Daniel Weibel
Created 1 Aug 2017
Last updated 11 Nov 2017

• Can there be floating point numbers or only integers?
• Can there be negative numbers? Zero?
• Are the numbers guaranteed to be sorted?
• Are there repeated elements?

# 2. Solve an instance of the problem manually

• The instance should be small enough to be solved manually, and big enough to see any patterns
• The instance should not be a special case
• This makes sure that you understand the question

# 3. Think about a brute force solution, if applicable

• Determine its time and space complexity

# 4. Gather ideas

• List everyting you know
• Are there any rules and patterns?
• Consider recursion
• Top-down: can the problem for $n$ be trivially solved when the solution for $n-1$ is known?
• Bottom-up: start with a base case; if you know the solution for $n=1$, can you solve the problem for $n=2$? If you know the solution for $n$, can you solve the problem for $n+1$?

# 5. Optimise the current solution

• Look for BUD (Bottlenecks, Unnecessary Work, Duplicated Work)
• Solve an instance of the problem manually and “reverse engineer” the intuitive manual approach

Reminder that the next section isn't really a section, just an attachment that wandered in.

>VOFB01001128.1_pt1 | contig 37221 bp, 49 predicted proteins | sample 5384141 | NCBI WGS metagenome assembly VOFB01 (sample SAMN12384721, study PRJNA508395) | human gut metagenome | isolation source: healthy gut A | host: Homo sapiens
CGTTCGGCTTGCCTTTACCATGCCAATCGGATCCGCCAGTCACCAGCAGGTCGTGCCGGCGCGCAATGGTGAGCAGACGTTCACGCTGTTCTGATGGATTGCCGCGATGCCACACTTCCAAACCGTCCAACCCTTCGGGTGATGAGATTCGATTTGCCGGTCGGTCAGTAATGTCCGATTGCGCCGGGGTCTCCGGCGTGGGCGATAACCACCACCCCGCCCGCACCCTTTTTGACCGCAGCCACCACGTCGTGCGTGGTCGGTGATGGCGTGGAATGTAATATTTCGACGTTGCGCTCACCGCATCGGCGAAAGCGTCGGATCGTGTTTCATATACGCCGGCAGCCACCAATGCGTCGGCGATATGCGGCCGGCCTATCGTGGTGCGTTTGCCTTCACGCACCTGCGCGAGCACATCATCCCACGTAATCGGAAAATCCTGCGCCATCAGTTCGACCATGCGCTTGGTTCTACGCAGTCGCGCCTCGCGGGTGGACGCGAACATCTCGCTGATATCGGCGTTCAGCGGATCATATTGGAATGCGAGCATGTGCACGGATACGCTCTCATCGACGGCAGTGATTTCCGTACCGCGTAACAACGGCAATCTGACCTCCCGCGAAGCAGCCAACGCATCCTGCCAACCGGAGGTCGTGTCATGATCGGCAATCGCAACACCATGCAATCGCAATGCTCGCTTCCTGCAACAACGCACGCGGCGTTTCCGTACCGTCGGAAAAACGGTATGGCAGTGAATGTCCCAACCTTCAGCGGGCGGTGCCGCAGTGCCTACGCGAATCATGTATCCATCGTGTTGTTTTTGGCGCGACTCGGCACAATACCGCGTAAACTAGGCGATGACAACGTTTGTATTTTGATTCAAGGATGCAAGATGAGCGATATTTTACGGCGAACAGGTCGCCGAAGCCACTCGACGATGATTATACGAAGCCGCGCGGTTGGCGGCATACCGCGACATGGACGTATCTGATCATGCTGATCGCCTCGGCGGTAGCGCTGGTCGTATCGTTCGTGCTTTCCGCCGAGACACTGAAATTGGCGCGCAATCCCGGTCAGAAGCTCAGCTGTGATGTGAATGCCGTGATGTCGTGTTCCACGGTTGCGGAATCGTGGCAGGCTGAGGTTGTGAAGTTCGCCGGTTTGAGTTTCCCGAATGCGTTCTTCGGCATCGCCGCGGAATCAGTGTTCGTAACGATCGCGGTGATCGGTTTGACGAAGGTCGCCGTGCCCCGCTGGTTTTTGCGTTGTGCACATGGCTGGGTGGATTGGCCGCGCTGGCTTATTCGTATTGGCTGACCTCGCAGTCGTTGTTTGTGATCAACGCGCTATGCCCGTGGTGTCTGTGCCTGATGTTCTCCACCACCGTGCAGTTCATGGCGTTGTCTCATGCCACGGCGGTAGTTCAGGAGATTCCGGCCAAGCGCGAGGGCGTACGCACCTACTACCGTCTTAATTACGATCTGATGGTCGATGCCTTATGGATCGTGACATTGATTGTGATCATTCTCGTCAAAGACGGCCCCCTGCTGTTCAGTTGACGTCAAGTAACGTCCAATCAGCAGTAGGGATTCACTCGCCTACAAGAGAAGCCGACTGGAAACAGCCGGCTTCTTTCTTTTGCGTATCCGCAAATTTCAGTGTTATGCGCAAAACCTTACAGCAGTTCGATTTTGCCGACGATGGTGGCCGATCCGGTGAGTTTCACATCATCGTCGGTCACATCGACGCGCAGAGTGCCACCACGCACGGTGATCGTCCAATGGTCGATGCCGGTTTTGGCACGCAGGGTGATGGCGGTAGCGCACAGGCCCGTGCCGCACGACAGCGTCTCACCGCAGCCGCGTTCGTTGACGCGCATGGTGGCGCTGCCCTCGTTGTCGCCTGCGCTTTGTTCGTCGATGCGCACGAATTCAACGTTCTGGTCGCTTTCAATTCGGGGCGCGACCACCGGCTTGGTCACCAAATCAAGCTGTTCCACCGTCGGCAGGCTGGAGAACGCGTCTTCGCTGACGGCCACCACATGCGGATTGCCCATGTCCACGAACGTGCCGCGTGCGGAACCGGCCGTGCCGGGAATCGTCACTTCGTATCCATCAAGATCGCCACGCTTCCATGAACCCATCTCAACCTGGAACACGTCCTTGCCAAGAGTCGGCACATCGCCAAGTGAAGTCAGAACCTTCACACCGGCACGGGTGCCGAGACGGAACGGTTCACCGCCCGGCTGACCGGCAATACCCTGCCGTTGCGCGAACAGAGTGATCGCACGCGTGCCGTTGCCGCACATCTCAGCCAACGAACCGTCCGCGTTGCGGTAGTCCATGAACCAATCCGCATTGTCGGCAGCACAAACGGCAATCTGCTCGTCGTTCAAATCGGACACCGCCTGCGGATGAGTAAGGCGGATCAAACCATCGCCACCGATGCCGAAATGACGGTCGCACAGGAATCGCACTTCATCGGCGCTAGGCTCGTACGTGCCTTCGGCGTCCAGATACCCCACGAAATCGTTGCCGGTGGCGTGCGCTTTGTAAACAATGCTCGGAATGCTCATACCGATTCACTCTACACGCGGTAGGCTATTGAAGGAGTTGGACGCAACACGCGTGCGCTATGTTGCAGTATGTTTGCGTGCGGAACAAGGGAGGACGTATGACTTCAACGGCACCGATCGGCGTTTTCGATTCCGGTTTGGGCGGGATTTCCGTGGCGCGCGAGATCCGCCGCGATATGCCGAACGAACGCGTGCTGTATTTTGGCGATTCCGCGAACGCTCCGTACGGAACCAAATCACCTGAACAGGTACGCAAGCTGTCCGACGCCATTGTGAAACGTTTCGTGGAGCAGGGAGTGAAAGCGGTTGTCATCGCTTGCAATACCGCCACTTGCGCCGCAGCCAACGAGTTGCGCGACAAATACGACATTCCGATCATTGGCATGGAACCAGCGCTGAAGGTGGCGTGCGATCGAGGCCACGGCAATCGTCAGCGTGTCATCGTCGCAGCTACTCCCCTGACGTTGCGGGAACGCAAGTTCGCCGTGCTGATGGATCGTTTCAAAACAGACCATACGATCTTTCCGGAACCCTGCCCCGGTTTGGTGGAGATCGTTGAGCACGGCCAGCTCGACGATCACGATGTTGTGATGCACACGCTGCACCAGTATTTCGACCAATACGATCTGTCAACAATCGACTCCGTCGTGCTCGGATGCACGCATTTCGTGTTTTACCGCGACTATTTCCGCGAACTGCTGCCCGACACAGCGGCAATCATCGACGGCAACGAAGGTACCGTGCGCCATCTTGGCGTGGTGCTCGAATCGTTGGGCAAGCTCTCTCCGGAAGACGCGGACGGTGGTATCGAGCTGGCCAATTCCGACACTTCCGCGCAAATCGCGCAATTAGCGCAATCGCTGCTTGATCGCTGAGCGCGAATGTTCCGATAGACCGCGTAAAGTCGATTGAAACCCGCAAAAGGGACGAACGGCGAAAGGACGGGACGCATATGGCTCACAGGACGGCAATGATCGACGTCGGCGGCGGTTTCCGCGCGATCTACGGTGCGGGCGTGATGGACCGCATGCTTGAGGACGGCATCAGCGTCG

• Consider different data structures and algorithms
• E.g. hash table ($\text{O}(1)$ insert and delete), binary search ($\text{O}(\text{log}\,n)$), sorting ($\text{O}(n\,\text{log}\,n)$, etc.
• Goal: optimise time and space complexity by considering time vs. space tradeoffs
• Run new solution through some small test cases to confirm that it works

# 6. Implement the solution

• Write modularised code, not plain code
• That means, use method invocations instead of lengthy in-place code; you can implement the helper method later
• If necessary, use TODO comments

# 7. Test the implementation

• Run the implementation through small test cases
• Include edge cases: zero, negative numbers, empty string, empty list, etc.
• If you find a bug, fix it init in the code

# Algorithm Design Canvas

A generic approach for solving any algorithm design question, as proposed by HiredInTech.